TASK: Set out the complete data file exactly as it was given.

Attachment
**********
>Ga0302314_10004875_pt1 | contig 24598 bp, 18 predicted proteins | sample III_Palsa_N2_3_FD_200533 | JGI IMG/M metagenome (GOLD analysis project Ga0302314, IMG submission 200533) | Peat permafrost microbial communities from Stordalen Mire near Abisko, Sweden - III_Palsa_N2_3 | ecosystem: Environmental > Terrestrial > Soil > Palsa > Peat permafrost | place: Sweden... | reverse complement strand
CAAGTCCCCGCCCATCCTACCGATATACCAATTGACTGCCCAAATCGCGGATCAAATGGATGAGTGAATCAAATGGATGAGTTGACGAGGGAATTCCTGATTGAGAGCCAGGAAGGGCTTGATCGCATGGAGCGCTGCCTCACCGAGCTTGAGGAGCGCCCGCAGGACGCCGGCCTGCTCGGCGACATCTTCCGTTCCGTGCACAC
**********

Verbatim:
>Ga0302314_10004875_pt1 | contig 24598 bp, 18 predicted proteins | sample III_Palsa_N2_3_FD_200533 | JGI IMG/M metagenome (GOLD analysis project Ga0302314, IMG submission 200533) | Peat permafrost microbial communities from Stordalen Mire near Abisko, Sweden - III_Palsa_N2_3 | ecosystem: Environmental > Terrestrial > Soil > Palsa > Peat permafrost | place: Sweden... | reverse complement strand
CAAGTCCCCGCCCATCCTACCGATATACCAATTGACTGCCCAAATCGCGGATCAAATGGATGAGTGAATCAAATGGATGAGTTGACGAGGGAATTCCTGATTGAGAGCCAGGAAGGGCTTGATCGCATGGAGCGCTGCCTCACCGAGCTTGAGGAGCGCCCGCAGGACGCCGGCCTGCTCGGCGACATCTTCCGTTCCGTGCACAC